As I am now past the median age in this country, or anywhere for that matter, I can now pontificate on how things used to be, since more than half of you out there were not around to see the things I saw as a kid. For the rest of you, we can now commiserate on much better / worse things are now compared to the olden days.
On that front, my topic today is a local Calgary landmark, one that any long time Calgarian has walked, cycled or driven across – the Zoo bridge, aka, St George’s Island bridge, aka 12 Street Bridge. Pretty much everyone I know calls it the Zoo Bridge, as that is the primary thing on the island it connects to. It is due to be torn down shortly, a victim of time, one too many river floods, and a ton of cars that drive over it every day.
There are not too many things in Calgary still standing that date back to 1908, the year this bridge was opened. If you want to see a picture of what it was like then, check out this Blog article on Off the Beaten Path. It shows the bridge brand new in a circa 1910 post card of the era. You’ll note that the walkway is on the west side rather than its current east side – check out the remnant of that design in the next photo.
You can see that old pathway still there – just hanging out on its own now, with a convenient “Crosswalk closed, use next crosswalk ->” sign, just in case you didn’t get the idea. I always wondered about this as a kid, why was there a pathway on the other side just sitting there with no connection? Seems at some point the secondary span to the south was replaced or changed to move the sidewalk to the east side. It’s been that way for a long time. I talked to someone who walked across the bridge as a kid in the late 50s and they remember seeing the orphan path on the west side. The planks look in surprisingly good shape, a bit warped from all the years, but seem like they would still hold weight. Thank the Calgary dry climate for that.
While the east side has been modified to add alcoves you can stop at to admire the view, the west side is still its original form. You can compare in the next picture (click for bigger from my Flickr account)
Note the less robust railing design, and the wide diamond mesh – a baby could fall through that! You can see main span on the east side is also wood, but much more robust that the deteriorating west side! Different standards for different times. The view is not much different though from what I saw as a kid, I’m pretty sure the railings were not as nice, perhaps chainlink in that time.
It was always exciting to cross that bridge, knowing a great day at the zoo was at hand! When I was little, (70’s) this was one of the main entrances to the zoo, the north side entered on the suspension bridge that now seems to be closed indefinitely. For the south entrance, you’d get off the #1 bus and walk north on 12th Street. You’d see that span of steel rising ahead – it was distinct to any other Calgary bridges in being so tall and slender.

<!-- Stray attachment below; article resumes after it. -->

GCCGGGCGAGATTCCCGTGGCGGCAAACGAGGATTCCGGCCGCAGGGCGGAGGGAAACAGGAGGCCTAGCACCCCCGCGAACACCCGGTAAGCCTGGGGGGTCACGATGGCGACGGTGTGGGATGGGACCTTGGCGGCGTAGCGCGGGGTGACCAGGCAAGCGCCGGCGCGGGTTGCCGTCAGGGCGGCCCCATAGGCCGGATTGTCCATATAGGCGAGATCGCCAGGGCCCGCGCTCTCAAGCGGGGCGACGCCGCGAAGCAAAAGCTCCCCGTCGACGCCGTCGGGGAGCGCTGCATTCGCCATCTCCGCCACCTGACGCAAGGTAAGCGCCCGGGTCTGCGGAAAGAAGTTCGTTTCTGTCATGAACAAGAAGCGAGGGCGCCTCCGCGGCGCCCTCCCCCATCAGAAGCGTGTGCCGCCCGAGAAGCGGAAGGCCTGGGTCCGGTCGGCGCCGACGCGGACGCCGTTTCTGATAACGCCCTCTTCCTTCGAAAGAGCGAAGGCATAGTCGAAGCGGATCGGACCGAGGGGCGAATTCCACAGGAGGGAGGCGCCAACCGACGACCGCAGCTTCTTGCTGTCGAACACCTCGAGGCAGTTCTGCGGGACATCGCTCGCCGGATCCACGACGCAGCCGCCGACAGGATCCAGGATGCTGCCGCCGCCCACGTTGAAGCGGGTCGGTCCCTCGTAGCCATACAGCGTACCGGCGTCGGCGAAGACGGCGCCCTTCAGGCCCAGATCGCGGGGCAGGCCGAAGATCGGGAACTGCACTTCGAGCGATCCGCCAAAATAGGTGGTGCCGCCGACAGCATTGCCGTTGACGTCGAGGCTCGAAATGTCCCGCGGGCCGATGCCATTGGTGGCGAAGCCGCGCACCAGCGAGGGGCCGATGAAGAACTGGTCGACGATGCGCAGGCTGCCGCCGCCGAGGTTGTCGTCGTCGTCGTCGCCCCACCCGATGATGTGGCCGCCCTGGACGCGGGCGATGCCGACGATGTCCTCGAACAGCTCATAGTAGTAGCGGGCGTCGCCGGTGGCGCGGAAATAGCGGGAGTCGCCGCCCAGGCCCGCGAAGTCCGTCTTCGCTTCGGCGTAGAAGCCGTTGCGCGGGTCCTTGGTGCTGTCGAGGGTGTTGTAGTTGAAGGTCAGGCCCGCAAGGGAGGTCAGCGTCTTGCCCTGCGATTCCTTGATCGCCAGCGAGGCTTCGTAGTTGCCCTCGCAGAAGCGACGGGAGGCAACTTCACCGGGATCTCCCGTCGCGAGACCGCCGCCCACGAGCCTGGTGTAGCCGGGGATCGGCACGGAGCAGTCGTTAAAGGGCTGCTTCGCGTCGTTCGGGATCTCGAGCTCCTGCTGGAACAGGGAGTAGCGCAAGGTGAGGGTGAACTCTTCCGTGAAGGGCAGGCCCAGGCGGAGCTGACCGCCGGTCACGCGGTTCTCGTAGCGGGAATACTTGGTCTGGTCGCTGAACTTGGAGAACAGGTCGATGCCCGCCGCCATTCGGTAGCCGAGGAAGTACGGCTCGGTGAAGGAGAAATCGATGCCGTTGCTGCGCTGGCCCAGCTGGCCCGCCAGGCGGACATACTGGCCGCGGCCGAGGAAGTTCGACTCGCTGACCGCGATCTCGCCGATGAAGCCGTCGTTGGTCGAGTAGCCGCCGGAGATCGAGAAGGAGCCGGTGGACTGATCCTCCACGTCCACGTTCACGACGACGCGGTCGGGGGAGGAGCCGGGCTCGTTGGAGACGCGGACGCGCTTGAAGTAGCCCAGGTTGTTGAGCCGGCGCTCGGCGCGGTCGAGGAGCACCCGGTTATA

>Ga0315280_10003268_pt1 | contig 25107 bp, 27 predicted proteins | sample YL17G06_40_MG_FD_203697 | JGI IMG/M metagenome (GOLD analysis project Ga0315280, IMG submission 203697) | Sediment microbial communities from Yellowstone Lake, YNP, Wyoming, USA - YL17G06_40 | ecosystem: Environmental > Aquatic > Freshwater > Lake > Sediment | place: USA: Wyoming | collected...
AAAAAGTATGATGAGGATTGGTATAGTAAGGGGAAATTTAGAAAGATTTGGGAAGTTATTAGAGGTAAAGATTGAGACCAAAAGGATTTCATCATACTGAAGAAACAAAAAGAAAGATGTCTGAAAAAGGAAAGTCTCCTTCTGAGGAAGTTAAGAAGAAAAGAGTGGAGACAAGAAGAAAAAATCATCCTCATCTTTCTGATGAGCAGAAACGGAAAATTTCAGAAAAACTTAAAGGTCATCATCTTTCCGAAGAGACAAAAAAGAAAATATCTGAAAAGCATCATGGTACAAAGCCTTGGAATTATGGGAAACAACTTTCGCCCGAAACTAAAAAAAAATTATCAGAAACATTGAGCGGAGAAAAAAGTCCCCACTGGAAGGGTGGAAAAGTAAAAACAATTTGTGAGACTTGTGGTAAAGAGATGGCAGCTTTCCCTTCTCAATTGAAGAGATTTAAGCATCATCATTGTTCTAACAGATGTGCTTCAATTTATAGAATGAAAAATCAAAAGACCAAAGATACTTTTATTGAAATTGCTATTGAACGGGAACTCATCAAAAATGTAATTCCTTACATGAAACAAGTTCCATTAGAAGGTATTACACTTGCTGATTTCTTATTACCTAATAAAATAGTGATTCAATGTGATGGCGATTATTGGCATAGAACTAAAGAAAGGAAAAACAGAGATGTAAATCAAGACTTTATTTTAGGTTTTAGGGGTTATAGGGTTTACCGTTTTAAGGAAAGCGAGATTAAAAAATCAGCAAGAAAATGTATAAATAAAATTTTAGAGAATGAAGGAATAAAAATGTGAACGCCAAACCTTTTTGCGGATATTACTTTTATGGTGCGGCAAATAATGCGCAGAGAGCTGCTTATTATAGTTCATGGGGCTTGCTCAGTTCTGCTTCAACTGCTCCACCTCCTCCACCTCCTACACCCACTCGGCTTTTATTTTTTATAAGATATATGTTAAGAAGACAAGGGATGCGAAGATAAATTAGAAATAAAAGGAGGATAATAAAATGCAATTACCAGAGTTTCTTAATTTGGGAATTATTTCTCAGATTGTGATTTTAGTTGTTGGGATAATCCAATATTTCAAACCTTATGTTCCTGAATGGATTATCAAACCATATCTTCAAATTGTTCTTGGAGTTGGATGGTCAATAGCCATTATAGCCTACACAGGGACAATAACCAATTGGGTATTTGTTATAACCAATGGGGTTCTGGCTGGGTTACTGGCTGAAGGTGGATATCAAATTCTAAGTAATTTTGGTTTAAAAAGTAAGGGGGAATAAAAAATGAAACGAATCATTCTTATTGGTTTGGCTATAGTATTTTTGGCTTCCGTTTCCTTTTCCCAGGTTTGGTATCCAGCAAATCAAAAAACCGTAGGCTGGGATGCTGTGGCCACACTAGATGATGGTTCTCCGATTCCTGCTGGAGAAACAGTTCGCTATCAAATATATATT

Cross the river and head for the zoo entrance gates right off the end of the bridge. You’d enter the zoo and see the greenhouses in front of you with the main entrance to them straight ahead. It made a great impression at the time. The new greenhouses retain the bones of the two big greenhouse structures of the old greenhouse, but everything else was rebuilt, with less public space, and more “private function space”. I still prefer the old setup, with it’s indoor eating area – on a quiet day you could go buy a hotdog and sit down beside the lush foliage and just pretend it’s not minus 30 outside. Can’t say I’m particularly fond of this new way of funding things. If you’re a private group with enough funds to rent the space, the zoo will cater food in the nice private event space, then have a tour or activity afterwards in the greenhouse. The public gets to eat in the purpose built building that pretty much screams “eat and get out so we can push more people through here”.
I have similar feelings for the new bridge to be built. Nothing special to see here, move on. It will be a better bridge for pedestrians, cars and cyclists – but not noteworthy as a bridge. Although I don’t think all the details have been worked out yet, so there may be some redeeming small details added, hopefully stylistic cues that refer to the bridge that once was.
So that is my rant for today. Below are the pictures I showed above, plus more – clickable so you can see them in Flickr. I’d have made the article pictures clickable as well, but couldn’t figure out how to do that AND right align them – there are ways, just not time enough for me to figure out how to do them with these new fangled Flicker tags.
You can see the rest over at my Flickr account, here is a tag link for them.